Published on 12, July, 2020
Has anyone read this or listened to it on Audiobook?
I'm trying to get through it on audio book at the moment. Christ it's long winded though , and goes into quite a bit of unnecessary and irrelevant waffly details. In my opinion. I sometimes loose the thread, and the point of what he is trying to say, due to it being so very rambly.
There does seem to be a lot of important knowledge contained amongst all of the waffle though, so I am sticking with it, although it is testing my patience to it's limit.
The section on Asperger and the Eugenics movement has provided a lot of background info and context.. The story that some people are portraying on Youtube as to the reasons why people no longer refer to Asperger's syndrome by that name, as due to him being responsible for the life and death decisions at the Nazi concentration camps, does not seem to be quite as simple as they are portraying it to be.
The audio book has been split into 20 parts, probably about 15 hours total listen time. I'm up to part 11, and will continue with it this afternoon as I get through my weeks worth of dishwashing and other household chores.
I haven't read it. I think it was a mistake to remove Asperger's a distinct diagnosis. Asperger's, for me at least, is not the same as autism. They are two different conditions. Even if the name…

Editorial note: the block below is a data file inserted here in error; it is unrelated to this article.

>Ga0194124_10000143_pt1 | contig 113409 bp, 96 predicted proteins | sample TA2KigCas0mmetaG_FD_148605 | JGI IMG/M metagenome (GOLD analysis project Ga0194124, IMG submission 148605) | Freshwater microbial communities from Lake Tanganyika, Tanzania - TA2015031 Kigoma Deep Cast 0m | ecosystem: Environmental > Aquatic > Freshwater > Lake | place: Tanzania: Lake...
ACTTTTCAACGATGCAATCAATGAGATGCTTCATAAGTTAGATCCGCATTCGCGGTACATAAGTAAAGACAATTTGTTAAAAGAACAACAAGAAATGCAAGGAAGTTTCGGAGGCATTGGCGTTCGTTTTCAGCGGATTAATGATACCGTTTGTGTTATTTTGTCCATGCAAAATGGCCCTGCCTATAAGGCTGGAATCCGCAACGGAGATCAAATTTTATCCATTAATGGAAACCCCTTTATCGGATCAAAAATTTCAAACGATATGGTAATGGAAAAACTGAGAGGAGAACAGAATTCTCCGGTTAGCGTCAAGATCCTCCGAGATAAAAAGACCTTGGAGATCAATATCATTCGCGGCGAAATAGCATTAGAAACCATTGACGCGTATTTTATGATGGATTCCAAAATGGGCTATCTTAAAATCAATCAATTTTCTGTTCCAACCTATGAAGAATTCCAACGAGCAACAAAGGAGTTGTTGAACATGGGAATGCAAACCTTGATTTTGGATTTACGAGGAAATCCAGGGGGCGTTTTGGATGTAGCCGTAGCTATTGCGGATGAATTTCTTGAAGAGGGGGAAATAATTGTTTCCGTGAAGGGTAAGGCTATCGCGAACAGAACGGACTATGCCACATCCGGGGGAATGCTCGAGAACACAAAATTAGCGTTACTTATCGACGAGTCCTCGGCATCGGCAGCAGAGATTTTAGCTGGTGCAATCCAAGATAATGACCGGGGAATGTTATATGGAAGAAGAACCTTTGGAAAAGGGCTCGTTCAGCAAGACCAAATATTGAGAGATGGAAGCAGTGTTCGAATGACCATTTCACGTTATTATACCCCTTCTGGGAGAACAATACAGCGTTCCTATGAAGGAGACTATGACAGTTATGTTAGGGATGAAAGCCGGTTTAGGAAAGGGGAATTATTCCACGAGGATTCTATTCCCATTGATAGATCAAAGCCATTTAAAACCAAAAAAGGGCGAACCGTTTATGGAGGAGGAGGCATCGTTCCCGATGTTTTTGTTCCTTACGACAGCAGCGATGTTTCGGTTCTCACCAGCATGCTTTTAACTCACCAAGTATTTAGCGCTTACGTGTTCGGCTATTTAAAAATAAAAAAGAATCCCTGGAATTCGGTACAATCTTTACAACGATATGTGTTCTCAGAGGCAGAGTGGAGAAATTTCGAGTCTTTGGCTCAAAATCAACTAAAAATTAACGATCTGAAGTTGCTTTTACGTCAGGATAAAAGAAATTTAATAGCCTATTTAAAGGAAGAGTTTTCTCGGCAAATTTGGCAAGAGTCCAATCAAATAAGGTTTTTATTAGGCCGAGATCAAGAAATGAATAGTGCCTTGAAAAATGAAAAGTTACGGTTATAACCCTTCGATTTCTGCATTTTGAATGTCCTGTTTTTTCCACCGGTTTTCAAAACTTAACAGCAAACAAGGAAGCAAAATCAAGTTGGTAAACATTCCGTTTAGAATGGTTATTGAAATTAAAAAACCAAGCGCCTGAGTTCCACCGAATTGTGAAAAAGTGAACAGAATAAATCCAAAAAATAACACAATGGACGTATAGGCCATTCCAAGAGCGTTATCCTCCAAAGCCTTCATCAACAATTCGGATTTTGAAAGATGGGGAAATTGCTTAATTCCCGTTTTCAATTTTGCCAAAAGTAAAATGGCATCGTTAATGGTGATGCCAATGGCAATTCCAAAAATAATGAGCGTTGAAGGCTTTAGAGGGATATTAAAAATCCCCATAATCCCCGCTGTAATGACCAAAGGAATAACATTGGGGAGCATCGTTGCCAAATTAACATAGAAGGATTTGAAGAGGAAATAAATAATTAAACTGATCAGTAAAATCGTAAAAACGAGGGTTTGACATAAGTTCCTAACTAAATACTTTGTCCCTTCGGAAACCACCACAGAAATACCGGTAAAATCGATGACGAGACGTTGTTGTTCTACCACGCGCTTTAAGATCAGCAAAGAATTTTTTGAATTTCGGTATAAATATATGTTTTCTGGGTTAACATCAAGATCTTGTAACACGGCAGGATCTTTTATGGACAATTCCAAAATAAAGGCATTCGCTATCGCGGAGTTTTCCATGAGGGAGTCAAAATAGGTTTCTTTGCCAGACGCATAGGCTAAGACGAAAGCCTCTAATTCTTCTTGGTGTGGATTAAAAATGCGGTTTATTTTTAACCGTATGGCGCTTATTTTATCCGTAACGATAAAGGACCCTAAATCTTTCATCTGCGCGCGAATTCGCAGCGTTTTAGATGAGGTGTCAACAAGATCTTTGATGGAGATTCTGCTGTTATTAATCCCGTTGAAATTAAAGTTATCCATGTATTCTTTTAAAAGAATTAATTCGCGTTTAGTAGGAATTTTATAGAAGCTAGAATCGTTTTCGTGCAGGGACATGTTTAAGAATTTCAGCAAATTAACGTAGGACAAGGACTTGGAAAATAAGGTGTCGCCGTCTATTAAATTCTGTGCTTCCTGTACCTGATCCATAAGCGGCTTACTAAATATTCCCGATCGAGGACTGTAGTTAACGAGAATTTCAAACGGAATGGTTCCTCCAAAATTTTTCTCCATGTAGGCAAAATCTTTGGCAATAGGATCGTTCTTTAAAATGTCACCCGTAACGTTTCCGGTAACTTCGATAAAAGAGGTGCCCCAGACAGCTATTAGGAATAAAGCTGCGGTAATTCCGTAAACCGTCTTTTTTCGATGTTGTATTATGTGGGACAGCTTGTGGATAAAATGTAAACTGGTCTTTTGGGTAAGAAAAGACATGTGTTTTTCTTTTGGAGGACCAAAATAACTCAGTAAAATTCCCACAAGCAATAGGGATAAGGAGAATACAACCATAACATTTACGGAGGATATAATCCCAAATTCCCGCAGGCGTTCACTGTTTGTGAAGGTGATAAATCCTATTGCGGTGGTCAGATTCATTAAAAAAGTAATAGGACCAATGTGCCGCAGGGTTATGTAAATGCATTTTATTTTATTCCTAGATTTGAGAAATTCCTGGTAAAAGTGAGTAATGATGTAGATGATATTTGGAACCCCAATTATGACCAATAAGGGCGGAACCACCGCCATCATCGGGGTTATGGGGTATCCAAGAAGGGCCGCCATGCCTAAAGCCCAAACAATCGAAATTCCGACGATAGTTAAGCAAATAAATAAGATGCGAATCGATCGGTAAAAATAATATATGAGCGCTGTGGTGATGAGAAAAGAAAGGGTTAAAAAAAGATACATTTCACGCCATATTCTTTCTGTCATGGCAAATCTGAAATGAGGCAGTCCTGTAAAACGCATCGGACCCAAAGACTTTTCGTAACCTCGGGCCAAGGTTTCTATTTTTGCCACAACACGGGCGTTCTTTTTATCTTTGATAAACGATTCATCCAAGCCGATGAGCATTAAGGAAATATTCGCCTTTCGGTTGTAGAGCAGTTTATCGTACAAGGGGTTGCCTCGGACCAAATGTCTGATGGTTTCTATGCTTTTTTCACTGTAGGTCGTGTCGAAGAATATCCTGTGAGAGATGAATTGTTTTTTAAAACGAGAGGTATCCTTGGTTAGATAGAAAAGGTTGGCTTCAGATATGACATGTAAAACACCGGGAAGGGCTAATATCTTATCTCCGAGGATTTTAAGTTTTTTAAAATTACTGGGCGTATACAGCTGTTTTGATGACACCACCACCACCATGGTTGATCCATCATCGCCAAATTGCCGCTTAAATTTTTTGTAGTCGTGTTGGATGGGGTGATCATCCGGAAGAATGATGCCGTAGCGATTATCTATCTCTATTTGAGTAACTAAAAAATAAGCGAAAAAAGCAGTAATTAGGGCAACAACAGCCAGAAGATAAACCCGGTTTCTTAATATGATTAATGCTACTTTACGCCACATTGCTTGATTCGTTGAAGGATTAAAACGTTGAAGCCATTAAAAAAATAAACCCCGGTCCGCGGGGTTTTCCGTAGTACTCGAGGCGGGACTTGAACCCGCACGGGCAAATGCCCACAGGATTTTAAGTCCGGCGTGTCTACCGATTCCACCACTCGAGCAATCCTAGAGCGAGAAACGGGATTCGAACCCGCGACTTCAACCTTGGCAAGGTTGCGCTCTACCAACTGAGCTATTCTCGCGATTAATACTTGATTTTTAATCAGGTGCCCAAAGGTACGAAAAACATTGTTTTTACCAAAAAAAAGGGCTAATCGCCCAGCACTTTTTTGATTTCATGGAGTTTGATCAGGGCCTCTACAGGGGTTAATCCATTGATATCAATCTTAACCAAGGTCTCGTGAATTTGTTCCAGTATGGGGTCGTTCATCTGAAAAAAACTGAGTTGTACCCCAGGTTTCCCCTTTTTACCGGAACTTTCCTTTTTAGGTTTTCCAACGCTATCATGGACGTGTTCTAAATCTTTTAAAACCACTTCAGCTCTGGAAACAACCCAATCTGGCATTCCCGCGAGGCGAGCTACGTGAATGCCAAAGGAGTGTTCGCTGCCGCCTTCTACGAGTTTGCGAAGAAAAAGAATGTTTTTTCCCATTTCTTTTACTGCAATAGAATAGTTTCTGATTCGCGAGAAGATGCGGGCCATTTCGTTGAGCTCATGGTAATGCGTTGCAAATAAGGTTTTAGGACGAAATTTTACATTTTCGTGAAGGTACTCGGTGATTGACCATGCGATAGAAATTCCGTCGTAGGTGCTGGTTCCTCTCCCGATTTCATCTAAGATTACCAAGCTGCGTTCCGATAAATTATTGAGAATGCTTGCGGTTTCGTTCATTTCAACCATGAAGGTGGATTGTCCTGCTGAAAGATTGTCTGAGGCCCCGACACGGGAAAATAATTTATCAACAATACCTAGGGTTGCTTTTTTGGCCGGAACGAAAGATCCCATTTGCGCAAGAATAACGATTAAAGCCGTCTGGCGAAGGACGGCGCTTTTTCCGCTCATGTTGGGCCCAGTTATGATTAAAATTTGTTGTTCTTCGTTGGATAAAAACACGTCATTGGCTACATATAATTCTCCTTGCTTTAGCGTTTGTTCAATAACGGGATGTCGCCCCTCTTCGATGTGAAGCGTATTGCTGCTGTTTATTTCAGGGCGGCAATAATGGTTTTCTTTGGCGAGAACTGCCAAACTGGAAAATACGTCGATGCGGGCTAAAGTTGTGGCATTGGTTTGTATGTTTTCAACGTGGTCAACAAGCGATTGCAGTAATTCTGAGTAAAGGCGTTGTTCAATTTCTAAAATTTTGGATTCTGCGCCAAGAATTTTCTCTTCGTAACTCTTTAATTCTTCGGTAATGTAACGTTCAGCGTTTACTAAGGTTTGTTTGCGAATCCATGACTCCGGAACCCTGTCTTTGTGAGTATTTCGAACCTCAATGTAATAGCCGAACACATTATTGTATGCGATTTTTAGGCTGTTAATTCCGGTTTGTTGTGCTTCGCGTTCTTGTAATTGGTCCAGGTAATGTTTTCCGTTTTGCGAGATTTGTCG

I agree people who Asperger's get a raw deal compared to us. I mean we all have *** but yeah people with Asperger's have it more difficult than people with autism I think. I don't know much about Asperger…
I'm really not sure about the distinct and separate diagnosis, but I think it is wrong to remove someone's name from history for political reasons, if indeed that is what happened.
I read it and found it fascinating and illuminating as a history of psychiatry and how we got where we are. It's a kind of three-way comparison of ideas of autism between Kanner, Asperger and autistic people themselves. It's nothing like a self-help book, but rather I found it useful in explaining why psychiatrists think what they do about autistic people.
Certain sections of the edition I read seemed to partially excuse Hans Asperger, since Silberman didn't have all the historical evidence that came to light in the last couple of years that Asperger collaborated and sent many autistic children to their deaths.
All the same Silberman is a good journalist and a good autistic ally and the book provided me with a primer that could be used as a starting point for investigating or thinking through more accurate views of autism (eg monotropism).